Equity release firms respond to Dilnot Report
Andrew Dilnot’s has submitted an independent report to the government on reforming the system for elderly care in England.
The report stipulates that individuals should have to pay no more than the first £35,000 of their care costs, and those whose assets are worth less than £100,000 should pay less.
Commenting on these findings, AXA Wealth’s head of pensions development, Mike Morrison, said: “The report highlights the need for the industry to develop innovative product solutions that will provide for people into later life which can only happen if the financial services industry and government work together.
“Products such as equity release go some way to address the funding issue. However, with increasing longevity, consumers need a range of flexible products to suit their needs and allow their money to continue growing, but with a guarantee.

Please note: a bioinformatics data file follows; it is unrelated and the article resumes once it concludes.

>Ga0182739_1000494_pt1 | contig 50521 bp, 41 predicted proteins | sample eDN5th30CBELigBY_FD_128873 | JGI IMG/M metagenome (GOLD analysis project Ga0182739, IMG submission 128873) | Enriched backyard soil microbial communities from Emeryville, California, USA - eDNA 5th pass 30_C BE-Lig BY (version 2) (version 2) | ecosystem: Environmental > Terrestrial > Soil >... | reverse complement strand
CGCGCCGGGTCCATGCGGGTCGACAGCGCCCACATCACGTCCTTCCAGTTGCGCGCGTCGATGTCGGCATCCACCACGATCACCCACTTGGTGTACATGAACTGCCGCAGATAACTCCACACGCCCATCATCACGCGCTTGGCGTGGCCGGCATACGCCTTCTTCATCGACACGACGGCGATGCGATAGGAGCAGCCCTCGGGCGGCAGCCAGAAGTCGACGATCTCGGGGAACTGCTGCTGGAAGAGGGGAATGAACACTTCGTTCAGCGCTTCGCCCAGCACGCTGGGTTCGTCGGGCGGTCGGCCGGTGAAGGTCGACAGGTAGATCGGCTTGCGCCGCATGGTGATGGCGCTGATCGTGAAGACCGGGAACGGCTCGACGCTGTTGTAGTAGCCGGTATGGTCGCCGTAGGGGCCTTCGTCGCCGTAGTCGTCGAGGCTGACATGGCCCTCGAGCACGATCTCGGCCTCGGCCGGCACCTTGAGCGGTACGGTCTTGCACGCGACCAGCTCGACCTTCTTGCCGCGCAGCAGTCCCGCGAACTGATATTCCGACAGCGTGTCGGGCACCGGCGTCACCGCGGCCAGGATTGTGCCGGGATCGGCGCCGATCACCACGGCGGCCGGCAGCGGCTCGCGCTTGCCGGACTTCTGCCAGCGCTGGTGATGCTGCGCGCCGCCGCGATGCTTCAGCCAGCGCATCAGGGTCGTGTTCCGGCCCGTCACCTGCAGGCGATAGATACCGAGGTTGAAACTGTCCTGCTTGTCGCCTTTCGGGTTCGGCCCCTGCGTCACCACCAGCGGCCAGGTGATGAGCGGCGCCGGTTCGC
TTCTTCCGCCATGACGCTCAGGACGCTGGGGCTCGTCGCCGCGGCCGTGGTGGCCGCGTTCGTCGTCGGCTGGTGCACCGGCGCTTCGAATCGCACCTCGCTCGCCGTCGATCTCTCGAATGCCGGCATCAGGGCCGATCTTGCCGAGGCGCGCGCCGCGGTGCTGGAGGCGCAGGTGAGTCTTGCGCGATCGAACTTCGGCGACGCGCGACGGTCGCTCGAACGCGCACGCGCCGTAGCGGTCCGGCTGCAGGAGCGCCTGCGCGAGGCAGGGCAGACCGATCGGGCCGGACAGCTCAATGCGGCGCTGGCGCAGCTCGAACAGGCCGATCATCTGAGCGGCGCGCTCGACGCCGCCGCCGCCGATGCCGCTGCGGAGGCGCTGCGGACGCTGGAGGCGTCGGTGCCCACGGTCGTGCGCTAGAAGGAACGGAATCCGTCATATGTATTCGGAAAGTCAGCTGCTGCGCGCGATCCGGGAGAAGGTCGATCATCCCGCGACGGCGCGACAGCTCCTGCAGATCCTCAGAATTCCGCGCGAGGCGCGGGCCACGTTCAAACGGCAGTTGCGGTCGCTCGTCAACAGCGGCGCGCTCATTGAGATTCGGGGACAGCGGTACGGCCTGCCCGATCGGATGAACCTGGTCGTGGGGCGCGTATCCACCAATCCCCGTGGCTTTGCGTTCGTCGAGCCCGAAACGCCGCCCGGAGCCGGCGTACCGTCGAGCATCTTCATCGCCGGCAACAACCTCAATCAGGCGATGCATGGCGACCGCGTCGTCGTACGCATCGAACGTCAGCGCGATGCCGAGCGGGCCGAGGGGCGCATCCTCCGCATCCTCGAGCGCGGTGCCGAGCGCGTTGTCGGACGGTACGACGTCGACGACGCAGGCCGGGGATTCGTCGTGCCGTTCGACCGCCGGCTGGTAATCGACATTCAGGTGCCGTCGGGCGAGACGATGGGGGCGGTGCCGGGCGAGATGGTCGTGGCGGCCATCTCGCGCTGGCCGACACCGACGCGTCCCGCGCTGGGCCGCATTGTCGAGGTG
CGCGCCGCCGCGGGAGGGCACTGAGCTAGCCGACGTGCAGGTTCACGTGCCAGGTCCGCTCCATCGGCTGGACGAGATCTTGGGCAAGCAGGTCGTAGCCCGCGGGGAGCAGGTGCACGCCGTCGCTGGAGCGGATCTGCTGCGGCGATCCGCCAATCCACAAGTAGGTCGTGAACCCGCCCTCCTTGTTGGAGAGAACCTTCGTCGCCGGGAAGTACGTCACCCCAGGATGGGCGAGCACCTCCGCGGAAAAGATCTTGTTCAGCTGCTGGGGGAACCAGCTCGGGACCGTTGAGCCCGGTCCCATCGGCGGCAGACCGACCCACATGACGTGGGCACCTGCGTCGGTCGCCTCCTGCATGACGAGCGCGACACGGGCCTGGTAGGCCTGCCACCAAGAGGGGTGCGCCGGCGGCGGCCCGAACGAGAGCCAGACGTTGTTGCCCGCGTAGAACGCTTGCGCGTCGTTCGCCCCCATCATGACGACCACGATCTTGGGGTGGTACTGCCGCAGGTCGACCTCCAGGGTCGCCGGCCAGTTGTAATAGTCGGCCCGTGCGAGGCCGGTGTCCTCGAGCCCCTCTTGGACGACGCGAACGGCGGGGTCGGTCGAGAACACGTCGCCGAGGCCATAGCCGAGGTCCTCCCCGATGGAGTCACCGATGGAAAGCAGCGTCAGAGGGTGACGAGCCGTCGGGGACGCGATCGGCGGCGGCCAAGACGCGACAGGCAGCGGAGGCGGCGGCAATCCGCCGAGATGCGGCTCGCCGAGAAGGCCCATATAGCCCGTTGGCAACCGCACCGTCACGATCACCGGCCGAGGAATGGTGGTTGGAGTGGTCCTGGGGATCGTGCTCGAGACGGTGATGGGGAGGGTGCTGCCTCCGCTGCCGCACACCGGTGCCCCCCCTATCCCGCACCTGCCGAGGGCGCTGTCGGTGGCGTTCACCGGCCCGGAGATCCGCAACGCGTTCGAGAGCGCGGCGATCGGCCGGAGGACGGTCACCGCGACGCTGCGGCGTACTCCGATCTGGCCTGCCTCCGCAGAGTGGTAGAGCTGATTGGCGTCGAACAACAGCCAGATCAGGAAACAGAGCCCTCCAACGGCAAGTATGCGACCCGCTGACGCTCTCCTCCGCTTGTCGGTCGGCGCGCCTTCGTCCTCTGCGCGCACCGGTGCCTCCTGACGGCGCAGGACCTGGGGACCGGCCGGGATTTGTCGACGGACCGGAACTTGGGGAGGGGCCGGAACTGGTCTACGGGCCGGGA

“We need to find a way to encourage people to build up a fund which is ring fenced exclusively for long term care. With this in mind, I believe that in addition to the annual pension contribution allowance of £50,000 a further £10,000 should be permitted to solely fund long term care which would be tax efficient. These savings can serve as a supplement to the £35,000 cap suggested in the Dilnot Commission Report.”
Meanwhile, Clive Bolton, retirement director at Aviva, said: “Long-term care has long been a significant concern to retirees in the UK.
“We believe these recommendations could bring greater clarity to help consumers plan for their own retirement needs and expenditure, and give them financial peace of mind at retirement. Many people only start thinking about their long-term care needs when and as they arise.
“As such, this report will be beneficial in opening up the debate and bringing such issues to the forefront.
“Our recent research revealed that already 43% of retirees plan on using equity from their homes in order to pay for their long-term care.
“With a clear cap on potential costs, the proposals may help many people to stay independent in their homes with long-term care support with a clear idea of what they will have to pay, and how.
“We would urge the government to take forward these recommendations.”